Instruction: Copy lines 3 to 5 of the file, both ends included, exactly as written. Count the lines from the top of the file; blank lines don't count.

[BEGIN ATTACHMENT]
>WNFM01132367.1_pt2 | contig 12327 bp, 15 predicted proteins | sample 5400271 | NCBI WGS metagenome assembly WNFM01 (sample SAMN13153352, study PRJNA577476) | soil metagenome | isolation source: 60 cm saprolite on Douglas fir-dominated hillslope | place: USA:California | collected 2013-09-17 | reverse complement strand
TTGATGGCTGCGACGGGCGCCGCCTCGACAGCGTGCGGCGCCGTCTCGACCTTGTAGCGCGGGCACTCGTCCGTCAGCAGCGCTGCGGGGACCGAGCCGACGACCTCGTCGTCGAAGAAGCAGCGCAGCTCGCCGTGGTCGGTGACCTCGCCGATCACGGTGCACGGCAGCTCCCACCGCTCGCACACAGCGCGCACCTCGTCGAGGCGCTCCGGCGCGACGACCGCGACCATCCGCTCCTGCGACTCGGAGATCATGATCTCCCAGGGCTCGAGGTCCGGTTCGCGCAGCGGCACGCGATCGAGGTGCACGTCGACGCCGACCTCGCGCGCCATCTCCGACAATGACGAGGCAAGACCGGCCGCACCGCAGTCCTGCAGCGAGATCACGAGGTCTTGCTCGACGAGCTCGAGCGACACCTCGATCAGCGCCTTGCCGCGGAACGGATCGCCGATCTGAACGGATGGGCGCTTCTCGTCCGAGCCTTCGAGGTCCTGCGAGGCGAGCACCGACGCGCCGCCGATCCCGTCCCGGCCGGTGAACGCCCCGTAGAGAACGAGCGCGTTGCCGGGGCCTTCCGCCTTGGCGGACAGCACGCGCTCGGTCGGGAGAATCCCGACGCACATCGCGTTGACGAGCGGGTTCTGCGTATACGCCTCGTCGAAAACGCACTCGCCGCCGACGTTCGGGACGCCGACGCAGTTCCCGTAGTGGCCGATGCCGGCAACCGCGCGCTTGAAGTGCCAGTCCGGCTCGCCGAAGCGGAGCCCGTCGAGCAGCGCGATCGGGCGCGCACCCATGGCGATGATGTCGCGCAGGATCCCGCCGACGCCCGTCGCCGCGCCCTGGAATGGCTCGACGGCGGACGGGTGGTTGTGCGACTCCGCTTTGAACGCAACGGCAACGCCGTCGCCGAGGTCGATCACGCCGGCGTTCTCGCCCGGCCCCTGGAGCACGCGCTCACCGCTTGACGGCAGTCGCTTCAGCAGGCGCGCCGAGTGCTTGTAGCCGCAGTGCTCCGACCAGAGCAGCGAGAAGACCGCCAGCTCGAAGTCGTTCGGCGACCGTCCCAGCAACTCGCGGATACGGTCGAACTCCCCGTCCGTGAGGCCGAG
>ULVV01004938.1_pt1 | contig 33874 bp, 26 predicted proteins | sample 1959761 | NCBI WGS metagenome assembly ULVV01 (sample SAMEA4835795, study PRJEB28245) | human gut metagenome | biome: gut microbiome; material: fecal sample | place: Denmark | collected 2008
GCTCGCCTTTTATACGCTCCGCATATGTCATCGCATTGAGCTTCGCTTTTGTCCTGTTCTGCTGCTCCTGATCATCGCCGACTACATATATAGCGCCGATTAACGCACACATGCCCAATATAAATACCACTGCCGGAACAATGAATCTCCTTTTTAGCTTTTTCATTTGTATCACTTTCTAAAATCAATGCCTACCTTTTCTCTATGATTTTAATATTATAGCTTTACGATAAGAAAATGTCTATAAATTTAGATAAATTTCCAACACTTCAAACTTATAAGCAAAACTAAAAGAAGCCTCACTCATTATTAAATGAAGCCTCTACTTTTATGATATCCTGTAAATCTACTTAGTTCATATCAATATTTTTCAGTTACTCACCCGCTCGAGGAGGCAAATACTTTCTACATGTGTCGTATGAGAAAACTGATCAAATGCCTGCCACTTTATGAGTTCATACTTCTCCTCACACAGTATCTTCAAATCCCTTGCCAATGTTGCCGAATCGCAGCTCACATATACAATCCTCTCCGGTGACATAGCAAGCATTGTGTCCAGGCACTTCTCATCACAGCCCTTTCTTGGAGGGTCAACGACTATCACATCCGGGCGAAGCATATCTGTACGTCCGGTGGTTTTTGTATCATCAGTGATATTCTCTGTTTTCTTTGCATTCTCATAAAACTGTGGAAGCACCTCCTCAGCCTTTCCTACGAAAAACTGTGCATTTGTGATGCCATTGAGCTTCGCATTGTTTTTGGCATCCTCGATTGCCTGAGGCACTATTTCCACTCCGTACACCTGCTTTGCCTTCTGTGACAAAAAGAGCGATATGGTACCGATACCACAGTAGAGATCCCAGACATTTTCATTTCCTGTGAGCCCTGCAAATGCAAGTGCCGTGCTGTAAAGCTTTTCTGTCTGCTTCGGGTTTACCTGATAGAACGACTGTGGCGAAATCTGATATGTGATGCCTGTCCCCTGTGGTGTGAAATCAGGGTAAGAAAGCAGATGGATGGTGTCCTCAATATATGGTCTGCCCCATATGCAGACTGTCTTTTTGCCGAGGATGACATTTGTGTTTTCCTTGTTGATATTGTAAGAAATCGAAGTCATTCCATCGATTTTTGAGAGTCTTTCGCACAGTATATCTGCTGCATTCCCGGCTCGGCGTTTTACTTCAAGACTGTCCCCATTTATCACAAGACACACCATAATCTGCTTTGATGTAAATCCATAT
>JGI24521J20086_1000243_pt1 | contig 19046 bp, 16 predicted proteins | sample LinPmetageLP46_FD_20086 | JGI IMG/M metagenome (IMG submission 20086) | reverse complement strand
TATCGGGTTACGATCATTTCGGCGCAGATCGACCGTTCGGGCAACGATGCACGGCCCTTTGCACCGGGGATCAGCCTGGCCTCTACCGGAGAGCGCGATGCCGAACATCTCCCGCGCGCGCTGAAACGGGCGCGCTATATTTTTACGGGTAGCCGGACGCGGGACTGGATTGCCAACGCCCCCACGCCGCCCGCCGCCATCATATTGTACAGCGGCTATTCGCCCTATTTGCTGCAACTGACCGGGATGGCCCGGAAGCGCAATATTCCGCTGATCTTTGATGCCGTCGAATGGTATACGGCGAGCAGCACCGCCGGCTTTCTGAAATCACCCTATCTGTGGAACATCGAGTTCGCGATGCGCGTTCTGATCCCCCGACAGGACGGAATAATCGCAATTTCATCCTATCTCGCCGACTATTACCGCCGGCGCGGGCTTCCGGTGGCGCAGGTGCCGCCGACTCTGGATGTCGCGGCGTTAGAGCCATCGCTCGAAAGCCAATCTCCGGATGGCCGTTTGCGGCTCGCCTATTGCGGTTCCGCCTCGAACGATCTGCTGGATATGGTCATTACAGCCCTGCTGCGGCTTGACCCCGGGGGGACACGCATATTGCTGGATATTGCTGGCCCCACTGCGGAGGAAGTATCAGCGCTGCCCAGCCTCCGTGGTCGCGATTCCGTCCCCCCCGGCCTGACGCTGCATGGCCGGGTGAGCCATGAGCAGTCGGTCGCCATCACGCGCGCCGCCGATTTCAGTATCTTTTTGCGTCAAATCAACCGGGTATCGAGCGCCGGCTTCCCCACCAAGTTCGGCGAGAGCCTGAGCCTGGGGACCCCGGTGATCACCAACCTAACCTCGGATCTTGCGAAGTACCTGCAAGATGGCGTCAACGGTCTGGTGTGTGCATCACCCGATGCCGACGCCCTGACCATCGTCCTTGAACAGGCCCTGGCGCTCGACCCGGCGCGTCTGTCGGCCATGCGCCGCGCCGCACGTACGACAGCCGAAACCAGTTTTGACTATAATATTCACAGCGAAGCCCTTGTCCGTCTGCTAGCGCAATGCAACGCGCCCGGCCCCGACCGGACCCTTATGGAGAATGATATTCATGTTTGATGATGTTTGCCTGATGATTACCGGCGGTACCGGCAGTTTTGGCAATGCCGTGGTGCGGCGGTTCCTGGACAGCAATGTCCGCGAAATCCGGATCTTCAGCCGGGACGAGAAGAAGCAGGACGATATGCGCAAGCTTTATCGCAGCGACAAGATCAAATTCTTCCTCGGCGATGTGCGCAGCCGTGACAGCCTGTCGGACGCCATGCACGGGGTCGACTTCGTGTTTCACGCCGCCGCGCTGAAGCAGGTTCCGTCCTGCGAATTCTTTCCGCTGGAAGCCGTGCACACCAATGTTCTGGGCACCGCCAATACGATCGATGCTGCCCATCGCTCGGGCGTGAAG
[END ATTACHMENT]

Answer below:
>ULVV01004938.1_pt1 | contig 33874 bp, 26 predicted proteins | sample 1959761 | NCBI WGS metagenome assembly ULVV01 (sample SAMEA4835795, study PRJEB28245) | human gut metagenome | biome: gut microbiome; material: fecal sample | place: Denmark | collected 2008
GCTCGCCTTTTATACGCTCCGCATATGTCATCGCATTGAGCTTCGCTTTTGTCCTGTTCTGCTGCTCCTGATCATCGCCGACTACATATATAGCGCCGATTAACGCACACATGCCCAATATAAATACCACTGCCGGAACAATGAATCTCCTTTTTAGCTTTTTCATTTGTATCACTTTCTAAAATCAATGCCTACCTTTTCTCTATGATTTTAATATTATAGCTTTACGATAAGAAAATGTCTATAAATTTAGATAAATTTCCAACACTTCAAACTTATAAGCAAAACTAAAAGAAGCCTCACTCATTATTAAATGAAGCCTCTACTTTTATGATATCCTGTAAATCTACTTAGTTCATATCAATATTTTTCAGTTACTCACCCGCTCGAGGAGGCAAATACTTTCTACATGTGTCGTATGAGAAAACTGATCAAATGCCTGCCACTTTATGAGTTCATACTTCTCCTCACACAGTATCTTCAAATCCCTTGCCAATGTTGCCGAATCGCAGCTCACATATACAATCCTCTCCGGTGACATAGCAAGCATTGTGTCCAGGCACTTCTCATCACAGCCCTTTCTTGGAGGGTCAACGACTATCACATCCGGGCGAAGCATATCTGTACGTCCGGTGGTTTTTGTATCATCAGTGATATTCTCTGTTTTCTTTGCATTCTCATAAAACTGTGGAAGCACCTCCTCAGCCTTTCCTACGAAAAACTGTGCATTTGTGATGCCATTGAGCTTCGCATTGTTTTTGGCATCCTCGATTGCCTGAGGCACTATTTCCACTCCGTACACCTGCTTTGCCTTCTGTGACAAAAAGAGCGATATGGTACCGATACCACAGTAGAGATCCCAGACATTTTCATTTCCTGTGAGCCCTGCAAATGCAAGTGCCGTGCTGTAAAGCTTTTCTGTCTGCTTCGGGTTTACCTGATAGAACGACTGTGGCGAAATCTGATATGTGATGCCTGTCCCCTGTGGTGTGAAATCAGGGTAAGAAAGCAGATGGATGGTGTCCTCAATATATGGTCTGCCCCATATGCAGACTGTCTTTTTGCCGAGGATGACATTTGTGTTTTCCTTGTTGATATTGTAAGAAATCGAAGTCATTCCATCGATTTTTGAGAGTCTTTCGCACAGTATATCTGCTGCATTCCCGGCTCGGCGTTTTACTTCAAGACTGTCCCCATTTATCACAAGACACACCATAATCTGCTTTGATGTAAATCCATAT
>JGI24521J20086_1000243_pt1 | contig 19046 bp, 16 predicted proteins | sample LinPmetageLP46_FD_20086 | JGI IMG/M metagenome (IMG submission 20086) | reverse complement strand